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MARK AUSTIN THOMAS: Today Major League Baseball owners will gather for their winter meeting in Orlando, Florida. Over the years baseball teams in cities like Detroit, Cleveland, and Seattle have gotten financial support from citizens. Taxpayers in those cities have chipped in for the cost of building state of the art stadiums. Pro football teams have also benefited from the public's generosity, but now some taxpayers seem to be saying enough is enough. Amy Radil reports from Seattle, where the NBA SuperSonics might be too late in getting public help for a new facility.
AMY RADIL: This election year, Sacramento voted down a sales tax to fund a new arena. Pasadena voted down a proposal to negotiate with the NFL. And Seattle voters blocked the city from granting any new subsidies to professional sports teams.
Seattle residents are still paying off their baseball and football stadiums through a countywide restaurant tax. When asked to foot the bill for a third arena, they got mad.
CHRIS VAN DYK: This has been going on for about 15 years, and the pig's come back to the trough one too many times in the major cities.
Chris Van Dyk heads the anti-subsidy group Citizens for More Important Things, which he says include schools and health care.
Van Dyk had a crucial ally to pass the initiative: a nursing home workers' union financed most of the $60,000 campaign. Van Dyk says the nursing home workers shared his indignation that the Sonics' arena was just remodeled 11 years ago.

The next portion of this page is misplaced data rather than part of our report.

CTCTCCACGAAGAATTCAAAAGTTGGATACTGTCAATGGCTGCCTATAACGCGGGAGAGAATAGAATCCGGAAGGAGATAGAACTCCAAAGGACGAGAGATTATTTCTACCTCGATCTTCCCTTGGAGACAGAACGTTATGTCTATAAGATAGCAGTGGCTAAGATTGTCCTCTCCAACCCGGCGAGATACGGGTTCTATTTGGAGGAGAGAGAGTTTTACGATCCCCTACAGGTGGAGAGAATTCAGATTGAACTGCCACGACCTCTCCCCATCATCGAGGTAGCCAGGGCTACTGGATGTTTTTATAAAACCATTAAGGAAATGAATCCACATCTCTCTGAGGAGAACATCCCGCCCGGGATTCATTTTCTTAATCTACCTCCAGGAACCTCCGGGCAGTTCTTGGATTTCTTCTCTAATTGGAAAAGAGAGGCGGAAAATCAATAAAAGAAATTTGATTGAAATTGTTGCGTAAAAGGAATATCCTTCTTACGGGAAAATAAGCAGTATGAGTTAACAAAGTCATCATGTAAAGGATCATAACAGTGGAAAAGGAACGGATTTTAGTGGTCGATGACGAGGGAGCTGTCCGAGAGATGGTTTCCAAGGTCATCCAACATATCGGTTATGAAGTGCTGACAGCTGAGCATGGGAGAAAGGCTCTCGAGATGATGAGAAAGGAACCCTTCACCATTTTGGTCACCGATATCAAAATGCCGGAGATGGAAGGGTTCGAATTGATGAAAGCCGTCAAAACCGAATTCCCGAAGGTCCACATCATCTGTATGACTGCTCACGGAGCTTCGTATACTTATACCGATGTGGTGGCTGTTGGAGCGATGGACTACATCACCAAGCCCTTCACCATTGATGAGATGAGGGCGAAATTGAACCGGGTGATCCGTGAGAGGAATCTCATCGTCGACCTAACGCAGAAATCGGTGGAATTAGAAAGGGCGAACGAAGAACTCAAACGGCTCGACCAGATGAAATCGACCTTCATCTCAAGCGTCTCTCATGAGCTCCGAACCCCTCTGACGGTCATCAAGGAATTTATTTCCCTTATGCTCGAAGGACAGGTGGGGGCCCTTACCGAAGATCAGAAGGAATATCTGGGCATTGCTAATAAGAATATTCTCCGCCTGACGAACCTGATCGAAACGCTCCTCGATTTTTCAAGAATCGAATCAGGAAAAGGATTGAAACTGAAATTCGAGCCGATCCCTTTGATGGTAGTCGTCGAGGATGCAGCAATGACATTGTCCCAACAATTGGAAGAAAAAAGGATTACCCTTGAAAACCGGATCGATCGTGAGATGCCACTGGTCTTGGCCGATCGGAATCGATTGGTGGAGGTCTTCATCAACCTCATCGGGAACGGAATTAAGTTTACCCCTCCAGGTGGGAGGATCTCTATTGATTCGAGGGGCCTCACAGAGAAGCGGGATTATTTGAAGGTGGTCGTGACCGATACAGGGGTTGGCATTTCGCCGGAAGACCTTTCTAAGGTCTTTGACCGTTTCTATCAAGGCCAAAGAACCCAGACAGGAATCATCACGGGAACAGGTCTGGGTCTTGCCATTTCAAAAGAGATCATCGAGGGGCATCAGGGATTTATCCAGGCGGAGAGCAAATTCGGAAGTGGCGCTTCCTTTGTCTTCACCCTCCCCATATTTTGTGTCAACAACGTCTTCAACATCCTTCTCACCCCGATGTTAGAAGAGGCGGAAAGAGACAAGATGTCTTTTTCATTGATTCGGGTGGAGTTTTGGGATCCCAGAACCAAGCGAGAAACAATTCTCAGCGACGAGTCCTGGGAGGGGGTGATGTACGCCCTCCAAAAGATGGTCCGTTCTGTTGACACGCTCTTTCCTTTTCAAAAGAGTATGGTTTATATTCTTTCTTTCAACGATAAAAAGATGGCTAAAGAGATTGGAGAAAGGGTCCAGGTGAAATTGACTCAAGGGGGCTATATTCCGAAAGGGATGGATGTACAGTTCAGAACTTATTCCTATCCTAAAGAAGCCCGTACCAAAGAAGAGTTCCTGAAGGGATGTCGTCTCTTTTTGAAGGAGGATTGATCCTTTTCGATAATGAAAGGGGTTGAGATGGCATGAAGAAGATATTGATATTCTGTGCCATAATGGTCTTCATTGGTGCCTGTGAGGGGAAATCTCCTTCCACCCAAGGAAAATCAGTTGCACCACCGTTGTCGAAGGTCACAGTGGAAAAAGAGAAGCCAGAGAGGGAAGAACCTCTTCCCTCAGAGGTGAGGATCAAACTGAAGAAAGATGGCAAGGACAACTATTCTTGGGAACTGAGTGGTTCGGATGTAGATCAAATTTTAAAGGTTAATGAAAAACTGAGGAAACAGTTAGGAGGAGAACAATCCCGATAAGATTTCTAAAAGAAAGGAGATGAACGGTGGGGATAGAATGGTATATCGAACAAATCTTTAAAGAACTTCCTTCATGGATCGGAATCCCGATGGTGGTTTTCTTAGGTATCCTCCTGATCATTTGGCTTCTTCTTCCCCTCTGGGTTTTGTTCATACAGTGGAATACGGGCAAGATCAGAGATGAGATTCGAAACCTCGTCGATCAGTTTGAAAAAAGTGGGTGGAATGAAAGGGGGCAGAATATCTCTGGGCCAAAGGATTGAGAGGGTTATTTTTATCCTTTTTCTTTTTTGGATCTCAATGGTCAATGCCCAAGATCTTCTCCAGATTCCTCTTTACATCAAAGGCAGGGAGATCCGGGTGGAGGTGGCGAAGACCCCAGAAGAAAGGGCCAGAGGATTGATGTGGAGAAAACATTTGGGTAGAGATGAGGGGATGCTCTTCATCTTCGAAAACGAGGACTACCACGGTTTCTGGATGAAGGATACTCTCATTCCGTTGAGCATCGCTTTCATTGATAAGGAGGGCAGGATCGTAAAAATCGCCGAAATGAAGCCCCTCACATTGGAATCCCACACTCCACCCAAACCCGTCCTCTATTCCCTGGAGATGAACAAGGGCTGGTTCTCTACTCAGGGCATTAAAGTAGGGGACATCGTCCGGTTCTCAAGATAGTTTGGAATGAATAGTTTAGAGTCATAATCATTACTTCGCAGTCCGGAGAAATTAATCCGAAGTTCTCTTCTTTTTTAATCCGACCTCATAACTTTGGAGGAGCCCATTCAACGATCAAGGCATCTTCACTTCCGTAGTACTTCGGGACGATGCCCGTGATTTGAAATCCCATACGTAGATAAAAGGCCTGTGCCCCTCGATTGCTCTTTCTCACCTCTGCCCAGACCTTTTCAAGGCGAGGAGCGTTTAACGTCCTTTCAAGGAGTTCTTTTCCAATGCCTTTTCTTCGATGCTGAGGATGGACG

VAN DYK: They know damn good and well that it would be wonderful if we could rebuild every nursing home in Washington state every 11 years, but they also know it would be an unconscionable waste.
The Seattle measure passed with nearly 75% support, but that didn't end the debate.
State Senator Margarita Prentice is a fan of professional sports and chairs the Senate Ways and Means Committee. She says Seattle voters are ignoring the "ripple effect" of sports teams on regional businesses.
MARGARITA PRENTICE: This just brings an incredible amount of commerce, first of all, having sort of a complete roster of teams here.
Sonics fans are worried the team may leave the region, but the team owners say they hope to build a new arena nearby, in the Seattle suburbs. Prentice says she expects to sponsor a revised stadium proposal at the state legislature in January.
PRENTICE: I don't think they're going, I think there's a very strong possibility that they'll stay.
If there's a new arena proposal, the state could extend the restaurant tax that Seattle residents are already paying, despite the ballot measure. Activist Van Dyk says his reaction to that is outrage.
VAN DYK: Not only are you imposing a tax that they voted 75% against, you're imposing that tax now to construct a facility outside the city itself.
Van Dyk and his union allies say if the state funds a stadium without putting it to a public vote, they'll be out gathering signatures for a referendum before the ink is dry.
In Seattle, I'm Amy Radilfor Marketplace.